The complexity of lightning discharge phenomenon and the difficulties encountered in modeling its events make the field of lightning protection controversial. One fact that researches do agree on is that the frequency and intensity of lightning activity is increasing worldwide and we must provide ourselves with protection from its effects. Lightning theory, like nuclear physics and quantum mechanics, is founded on statistical probabilities based on empirical data collected through years of research. Fortunately, we’re able to define a series of steps required for basic lightning protection that are common to most design concepts. These are:
A system of air terminals and intercepting conductors mounted on the roof edges and features collect the lightning strike along their conductive surfaces and concentrate the discharge along a common preferred path. When designing such collection systems, we examine the structural and cladding components of the building to determine if they can be used as collection points to reduce installation costs. At this stage of design, we can suggest minor revisions to proposed materials in order to allow their use as adequate intercepting surfaces.
Distribution and Conveyance of Discharge
A system of down conductors is connected to the air terminals and intercepting conductors to form a safe and electrically-continuous path for the lightning strike to be discharged to ground. These down conductors are installed in convenient paths down to grade. Like the discharge collection system, it may be possible to utilize the building’s conductive structural elements to safely guide the lightning strike to ground. We examine the structural elements and their dimensional properties to minimize expenditures for your client. We also review the proposed path and locations of the down conductors for proximity to occupied spaces. A phenomenon known as side-flash or spark-over is a secondary effect that allows a discharge to jump from one conductive surface to another, causing collateral damage or personal injury and death. If we feel that there is a probability of this occuring, we can implement site-specific safety features to reduce the risk.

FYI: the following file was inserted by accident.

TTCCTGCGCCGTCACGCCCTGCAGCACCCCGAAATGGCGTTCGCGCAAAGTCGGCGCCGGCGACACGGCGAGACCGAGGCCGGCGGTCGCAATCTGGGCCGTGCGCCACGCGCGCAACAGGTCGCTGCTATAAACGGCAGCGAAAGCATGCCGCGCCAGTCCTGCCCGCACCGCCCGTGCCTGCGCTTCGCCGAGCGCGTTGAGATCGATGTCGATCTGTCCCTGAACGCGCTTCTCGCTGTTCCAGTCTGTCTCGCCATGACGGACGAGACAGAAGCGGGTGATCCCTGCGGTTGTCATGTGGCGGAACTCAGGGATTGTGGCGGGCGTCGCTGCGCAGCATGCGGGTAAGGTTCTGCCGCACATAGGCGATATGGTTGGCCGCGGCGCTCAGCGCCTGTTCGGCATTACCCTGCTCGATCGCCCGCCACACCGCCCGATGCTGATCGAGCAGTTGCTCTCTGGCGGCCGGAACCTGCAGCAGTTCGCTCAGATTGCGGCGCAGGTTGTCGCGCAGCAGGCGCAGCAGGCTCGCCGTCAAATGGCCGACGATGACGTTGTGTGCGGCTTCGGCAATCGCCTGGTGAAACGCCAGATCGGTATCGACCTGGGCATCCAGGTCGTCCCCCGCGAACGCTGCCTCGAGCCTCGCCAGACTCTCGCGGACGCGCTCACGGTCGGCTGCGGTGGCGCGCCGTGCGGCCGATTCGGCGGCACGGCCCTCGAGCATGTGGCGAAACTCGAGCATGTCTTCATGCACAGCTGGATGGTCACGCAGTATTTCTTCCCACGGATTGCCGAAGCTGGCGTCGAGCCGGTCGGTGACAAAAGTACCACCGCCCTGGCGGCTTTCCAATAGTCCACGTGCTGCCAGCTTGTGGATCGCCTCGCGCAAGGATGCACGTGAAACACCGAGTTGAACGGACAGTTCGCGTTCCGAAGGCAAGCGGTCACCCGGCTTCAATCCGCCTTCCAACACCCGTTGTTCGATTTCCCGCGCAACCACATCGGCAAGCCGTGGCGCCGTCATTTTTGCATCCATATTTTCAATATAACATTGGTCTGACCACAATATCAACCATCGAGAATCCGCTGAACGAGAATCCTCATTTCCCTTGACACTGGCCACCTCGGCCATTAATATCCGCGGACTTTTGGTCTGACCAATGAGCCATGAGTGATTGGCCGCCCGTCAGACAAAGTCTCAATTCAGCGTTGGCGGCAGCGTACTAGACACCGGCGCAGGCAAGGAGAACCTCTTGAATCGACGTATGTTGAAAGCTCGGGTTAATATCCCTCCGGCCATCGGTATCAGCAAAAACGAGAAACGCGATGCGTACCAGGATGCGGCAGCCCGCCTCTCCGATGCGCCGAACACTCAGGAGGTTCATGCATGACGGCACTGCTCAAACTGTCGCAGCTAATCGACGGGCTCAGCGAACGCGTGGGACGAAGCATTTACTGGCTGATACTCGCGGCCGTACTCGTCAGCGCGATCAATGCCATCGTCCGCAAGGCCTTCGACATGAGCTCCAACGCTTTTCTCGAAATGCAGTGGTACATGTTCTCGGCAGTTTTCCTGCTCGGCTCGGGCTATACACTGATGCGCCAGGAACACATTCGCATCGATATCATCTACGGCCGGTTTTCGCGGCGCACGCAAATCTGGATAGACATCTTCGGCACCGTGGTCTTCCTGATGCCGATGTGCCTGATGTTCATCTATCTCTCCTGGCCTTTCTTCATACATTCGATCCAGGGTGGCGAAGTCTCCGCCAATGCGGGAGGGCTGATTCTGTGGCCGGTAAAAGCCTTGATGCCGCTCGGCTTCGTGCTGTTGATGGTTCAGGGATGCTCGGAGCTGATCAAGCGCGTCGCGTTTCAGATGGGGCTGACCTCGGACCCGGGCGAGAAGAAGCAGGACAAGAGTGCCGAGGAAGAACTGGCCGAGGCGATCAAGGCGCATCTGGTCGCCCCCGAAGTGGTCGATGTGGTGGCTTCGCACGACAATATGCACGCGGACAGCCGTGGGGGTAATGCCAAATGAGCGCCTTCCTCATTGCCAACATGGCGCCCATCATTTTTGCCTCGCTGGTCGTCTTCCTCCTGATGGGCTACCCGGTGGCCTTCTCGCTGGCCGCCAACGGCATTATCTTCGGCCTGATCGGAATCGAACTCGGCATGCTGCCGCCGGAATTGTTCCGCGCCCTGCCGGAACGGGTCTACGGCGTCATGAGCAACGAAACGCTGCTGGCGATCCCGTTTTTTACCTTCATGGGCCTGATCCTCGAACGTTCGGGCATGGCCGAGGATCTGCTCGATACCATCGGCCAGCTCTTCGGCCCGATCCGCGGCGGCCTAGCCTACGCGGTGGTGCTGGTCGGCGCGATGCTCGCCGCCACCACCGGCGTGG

Dissipation of Discharge
The final step involved in lightning protection involves providing a system of grounding electrodes to guide the lightning strike from the down conductors away from the building and safely into Earth. It’s also important to properly interconnect the lightning protection ground rods to the building’s main and telecommunications ground system to eliminate the possibility of earth loops that can damage sensitive electronic equipment and electrical distribution systems. This is a very important aspect of the system and also the most variable due to the wide range of soil types – each having different electrical characteristics. Once we determine the typical nature of the soil at your proposed site, we have several grounding methods available. In some instances, it is necessary to use an earth enhancing compound to reduce the soil resistance around grounding electrodes. Loamy, shaley, and solid rock conditions each require different grounding methods for maximum effectiveness.
Building Services Protection
All incoming power and telecommunication lines entering the building must also be protected from voltage transients and surges that are capable of destroying distribution and computer equipment. The best way of accomplishing this is to install a cascaded protection system starting from the main service entry and proceeding to the distribution equipment and termination points. This includes telephone coaxial cabling and fiber optic installations. We’ll help your client decide which system of Transient Voltage Surge Suppressors (TVSS) and Line Filters best suit his equipment and budget. See our Power Conditioning service description section for more information.